Much like refrigerators, ovens, washing machines, doorbells, and vehicles are now woven together with the Internet of Things (IoT), hearing aids can become a part of a matrix of communication that can not only include your own devices but also those of your hearing health specialists and hearing aid manufacturer. Data can be collected and shared that, ultimately, can be used to increase the performance of the machine that you’re depending on to hear.

Using the Bluetooth communication conduit, apps can be the tool to:

  • Make straightforward adjustments to volume and sound quality settings.
  • Create sound models for specific environments that are challenging — whether a workplace, a favorite restaurant, or any regularly visited site — that can be activated when returning to that space.
  • Check on the hearing aid’s specs, including how much juice is left in the battery.
  • Connect with devices to patch streaming music, television audio, or phone calls directly into your hearing aid.
  • Using “if this, then that” tech (IFTTT) to link tasks together. For example, turning off your hearing aid at night can turn any lights downstairs off that were left on.

Yup, there’s an app for that.

How Long Will Your Hearing Aid Last?

If you recently purchased a hearing aid — especially if you paid for it out-of-pocket — then you’re probably pretty motivated to keep it going as long as you can.

Luckily, that’s mostly up to you. There are some things out of your control but there are plenty of things you can do extend the life of this small device that would amaze a computer engineer transported to the here-and-now from the 1950s.

You should expect to get at least three years out of a modern hearing aid. But you could get a decade too, depending on luck and good judgment.

First, what you can’t control. The fact is some people sweat more than others, or produce more earwax, or have oily skin. Or the trifecta. All of these things do nothing good for a hearing aid, so it’s possible you might have drawn the short straw when it comes to hearing aid longevity. Also, certain environments more prone to dusty and/or humid conditions can be a problem as well.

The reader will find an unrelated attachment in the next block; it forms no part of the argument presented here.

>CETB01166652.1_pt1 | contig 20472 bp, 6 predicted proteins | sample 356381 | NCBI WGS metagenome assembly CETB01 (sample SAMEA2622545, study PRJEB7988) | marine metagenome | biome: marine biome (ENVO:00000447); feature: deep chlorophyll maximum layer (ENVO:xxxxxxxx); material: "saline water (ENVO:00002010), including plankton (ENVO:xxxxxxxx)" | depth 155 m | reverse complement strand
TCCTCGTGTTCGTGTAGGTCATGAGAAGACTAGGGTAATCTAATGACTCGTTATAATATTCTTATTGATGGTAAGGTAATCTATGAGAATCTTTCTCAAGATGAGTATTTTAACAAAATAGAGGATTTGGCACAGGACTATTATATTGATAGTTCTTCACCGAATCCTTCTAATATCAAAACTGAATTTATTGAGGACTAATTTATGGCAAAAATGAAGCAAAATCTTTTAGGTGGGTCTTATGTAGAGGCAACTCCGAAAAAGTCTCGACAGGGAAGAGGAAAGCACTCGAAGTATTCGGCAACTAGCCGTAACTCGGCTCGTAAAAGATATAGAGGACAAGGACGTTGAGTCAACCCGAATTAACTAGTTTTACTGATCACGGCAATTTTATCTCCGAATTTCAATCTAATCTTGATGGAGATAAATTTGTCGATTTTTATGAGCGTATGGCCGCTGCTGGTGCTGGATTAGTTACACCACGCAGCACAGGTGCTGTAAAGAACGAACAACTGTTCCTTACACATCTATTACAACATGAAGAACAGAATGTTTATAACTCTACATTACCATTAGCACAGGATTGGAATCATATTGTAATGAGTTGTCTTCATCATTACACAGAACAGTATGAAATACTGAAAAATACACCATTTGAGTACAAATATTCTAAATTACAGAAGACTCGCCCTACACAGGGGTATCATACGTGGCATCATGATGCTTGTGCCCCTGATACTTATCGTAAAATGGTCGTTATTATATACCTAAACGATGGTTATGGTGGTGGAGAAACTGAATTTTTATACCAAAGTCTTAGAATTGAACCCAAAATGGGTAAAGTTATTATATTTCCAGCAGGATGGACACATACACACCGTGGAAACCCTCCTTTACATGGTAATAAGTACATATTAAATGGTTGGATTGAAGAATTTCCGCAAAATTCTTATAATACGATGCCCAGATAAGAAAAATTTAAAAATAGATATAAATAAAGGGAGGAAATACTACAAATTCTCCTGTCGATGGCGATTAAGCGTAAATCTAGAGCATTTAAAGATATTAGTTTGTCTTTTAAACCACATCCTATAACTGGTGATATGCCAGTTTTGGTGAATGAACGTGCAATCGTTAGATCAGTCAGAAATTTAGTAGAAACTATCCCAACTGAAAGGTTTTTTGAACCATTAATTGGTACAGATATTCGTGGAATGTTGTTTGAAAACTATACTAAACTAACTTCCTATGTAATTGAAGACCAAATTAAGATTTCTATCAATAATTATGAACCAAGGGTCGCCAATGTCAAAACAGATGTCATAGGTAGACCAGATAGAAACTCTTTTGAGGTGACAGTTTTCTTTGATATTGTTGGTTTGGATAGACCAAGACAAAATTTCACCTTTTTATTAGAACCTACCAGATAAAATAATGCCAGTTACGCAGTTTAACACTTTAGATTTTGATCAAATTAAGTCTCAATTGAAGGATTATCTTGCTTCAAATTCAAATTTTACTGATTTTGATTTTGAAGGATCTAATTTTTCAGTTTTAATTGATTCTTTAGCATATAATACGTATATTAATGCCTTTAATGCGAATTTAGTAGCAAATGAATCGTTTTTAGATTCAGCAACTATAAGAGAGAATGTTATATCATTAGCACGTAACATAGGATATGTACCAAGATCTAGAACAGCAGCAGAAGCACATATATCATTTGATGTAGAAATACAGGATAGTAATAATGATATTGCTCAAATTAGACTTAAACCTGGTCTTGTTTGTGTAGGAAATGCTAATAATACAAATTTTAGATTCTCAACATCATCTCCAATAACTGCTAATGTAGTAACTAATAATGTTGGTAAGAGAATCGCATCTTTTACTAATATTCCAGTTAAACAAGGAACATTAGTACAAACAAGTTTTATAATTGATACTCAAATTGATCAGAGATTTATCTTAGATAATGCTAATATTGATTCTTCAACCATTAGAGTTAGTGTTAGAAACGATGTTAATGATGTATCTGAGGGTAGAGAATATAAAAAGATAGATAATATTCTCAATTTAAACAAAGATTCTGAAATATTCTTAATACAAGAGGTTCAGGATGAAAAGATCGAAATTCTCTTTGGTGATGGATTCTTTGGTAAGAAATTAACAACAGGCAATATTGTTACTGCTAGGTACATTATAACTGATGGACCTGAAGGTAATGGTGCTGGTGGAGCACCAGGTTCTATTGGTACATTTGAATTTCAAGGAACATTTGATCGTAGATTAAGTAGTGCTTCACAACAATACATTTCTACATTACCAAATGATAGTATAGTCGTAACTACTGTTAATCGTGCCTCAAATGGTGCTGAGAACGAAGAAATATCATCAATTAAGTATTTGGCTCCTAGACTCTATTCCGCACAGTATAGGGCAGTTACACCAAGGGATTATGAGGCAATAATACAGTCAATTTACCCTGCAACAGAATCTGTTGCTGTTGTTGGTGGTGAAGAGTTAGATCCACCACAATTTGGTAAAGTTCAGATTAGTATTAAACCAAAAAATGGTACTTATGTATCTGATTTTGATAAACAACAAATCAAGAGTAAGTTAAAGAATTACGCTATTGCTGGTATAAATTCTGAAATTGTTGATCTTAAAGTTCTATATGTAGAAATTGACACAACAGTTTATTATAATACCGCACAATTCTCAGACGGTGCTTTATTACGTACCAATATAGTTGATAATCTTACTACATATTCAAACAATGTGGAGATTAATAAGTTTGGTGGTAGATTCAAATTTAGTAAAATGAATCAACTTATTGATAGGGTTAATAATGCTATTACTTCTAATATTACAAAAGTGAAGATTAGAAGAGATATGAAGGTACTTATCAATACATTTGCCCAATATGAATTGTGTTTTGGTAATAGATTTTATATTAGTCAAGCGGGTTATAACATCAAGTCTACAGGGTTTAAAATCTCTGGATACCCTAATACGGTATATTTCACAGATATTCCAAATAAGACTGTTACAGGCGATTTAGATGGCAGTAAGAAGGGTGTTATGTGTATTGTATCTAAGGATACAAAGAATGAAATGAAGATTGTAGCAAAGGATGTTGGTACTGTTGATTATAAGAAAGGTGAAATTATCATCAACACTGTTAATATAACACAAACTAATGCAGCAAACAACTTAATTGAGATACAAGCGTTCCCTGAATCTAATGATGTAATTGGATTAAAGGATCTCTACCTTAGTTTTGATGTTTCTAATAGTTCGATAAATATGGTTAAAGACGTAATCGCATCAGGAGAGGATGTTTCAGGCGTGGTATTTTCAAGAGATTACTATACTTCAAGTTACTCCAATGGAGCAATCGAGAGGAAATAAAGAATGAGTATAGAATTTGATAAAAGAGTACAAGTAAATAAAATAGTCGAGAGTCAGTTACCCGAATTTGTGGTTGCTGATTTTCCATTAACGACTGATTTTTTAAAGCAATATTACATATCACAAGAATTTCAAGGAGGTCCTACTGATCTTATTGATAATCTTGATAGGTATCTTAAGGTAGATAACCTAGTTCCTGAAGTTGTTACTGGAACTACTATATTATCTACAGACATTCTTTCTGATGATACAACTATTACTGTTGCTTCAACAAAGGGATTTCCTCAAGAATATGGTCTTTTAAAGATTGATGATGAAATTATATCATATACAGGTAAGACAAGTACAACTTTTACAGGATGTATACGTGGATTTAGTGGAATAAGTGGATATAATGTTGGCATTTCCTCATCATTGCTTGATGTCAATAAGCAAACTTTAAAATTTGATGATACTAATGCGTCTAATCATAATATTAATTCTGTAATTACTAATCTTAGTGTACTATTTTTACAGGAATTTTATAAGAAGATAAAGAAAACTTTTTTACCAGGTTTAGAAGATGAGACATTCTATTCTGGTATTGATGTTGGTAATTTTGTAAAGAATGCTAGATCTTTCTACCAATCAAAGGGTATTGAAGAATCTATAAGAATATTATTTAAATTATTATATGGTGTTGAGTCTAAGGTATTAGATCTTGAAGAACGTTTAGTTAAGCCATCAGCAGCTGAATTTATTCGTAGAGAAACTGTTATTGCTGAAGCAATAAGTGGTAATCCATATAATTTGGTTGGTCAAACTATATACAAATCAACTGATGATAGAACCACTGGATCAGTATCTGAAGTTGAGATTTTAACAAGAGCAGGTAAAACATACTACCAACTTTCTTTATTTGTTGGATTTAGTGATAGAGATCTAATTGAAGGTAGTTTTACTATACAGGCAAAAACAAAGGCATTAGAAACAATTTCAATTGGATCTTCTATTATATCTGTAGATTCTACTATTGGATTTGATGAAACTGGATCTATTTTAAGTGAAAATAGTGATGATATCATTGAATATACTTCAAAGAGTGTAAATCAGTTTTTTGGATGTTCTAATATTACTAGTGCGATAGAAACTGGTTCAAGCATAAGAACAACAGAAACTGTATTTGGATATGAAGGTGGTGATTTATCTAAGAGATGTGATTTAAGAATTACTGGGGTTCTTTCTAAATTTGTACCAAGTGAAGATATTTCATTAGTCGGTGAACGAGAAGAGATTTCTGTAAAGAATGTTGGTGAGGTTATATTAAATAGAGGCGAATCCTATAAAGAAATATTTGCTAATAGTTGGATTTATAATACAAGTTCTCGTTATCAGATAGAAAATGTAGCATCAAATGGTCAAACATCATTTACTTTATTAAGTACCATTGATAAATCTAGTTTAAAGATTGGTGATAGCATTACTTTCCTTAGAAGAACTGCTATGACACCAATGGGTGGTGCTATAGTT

But, taking good short- and long-term care of your investment can better your odds.

Cleaning a hearing aid daily is a great first step. There are kits available that allow you to get rid of debris that will, eventually, muck up the works of any hearing aid.

Storage is also a key factor. An overnight dehumidifier case will not only protect you from knocking it onto the floor when reaching for the alarm clock in the morning, but will also remove moisture and do wonders for its life expectancy.

And once or twice a year it’s paramount to bring it into the shop and let your hearing health provider give the unit the once over, doing a deep clean while replacing any parts that are showing signs of wear and tear.

Like any investment, a hearing aid demands some preventive maintenance to allow it to reach its maximum potential.

Coping With Videoconferencing

We’ve all had to become accustomed to new things this year. Social distancing, masks, and curbside pickup. And then there’s video-conference life. Who knew what a Zoom meeting was a year ago?

For anyone with hearing issues, that has been a challenge. The basic fact is that it’s easier to deal with one’s loss of hearing in person, since visual communication during conversation — often picked up subconsciously — can help alleviate the loss of auditory information. Lip reading and body-language cues matter.

And truth is, a videoconference can become a visual and sound free-for-all.

Here are some tips to better manage pandemic communication norms:

  • Set up in a room away from any sources of noise and, if Internet speed is an issue in your location, make sure you have priority during your meeting.
  • Headphones or earbuds — or a Bluetooth connection to your hearing aid — may really improve your experience.
  • Do whatever you can to ensure that everyone in the meeting is on video and not opting for audio-only connectivity, which will make things much harder on you.
  • Ask to start with introductions before diving into the meeting so audio adjustments can be made and you can familiarize yourself with who’s who.
  • If it’s not a casual get together, then work off of an agenda so everyone can be on the same “page” and you can concentrate on listening.
  • Taking clear turns to speak will help everyone.
  • Use the tech and record the meeting — this way you can go back and make sure you got the information you needed.

And don’t expect everything to be perfect. Most people without hearing issues find videoconferencing less than ideal.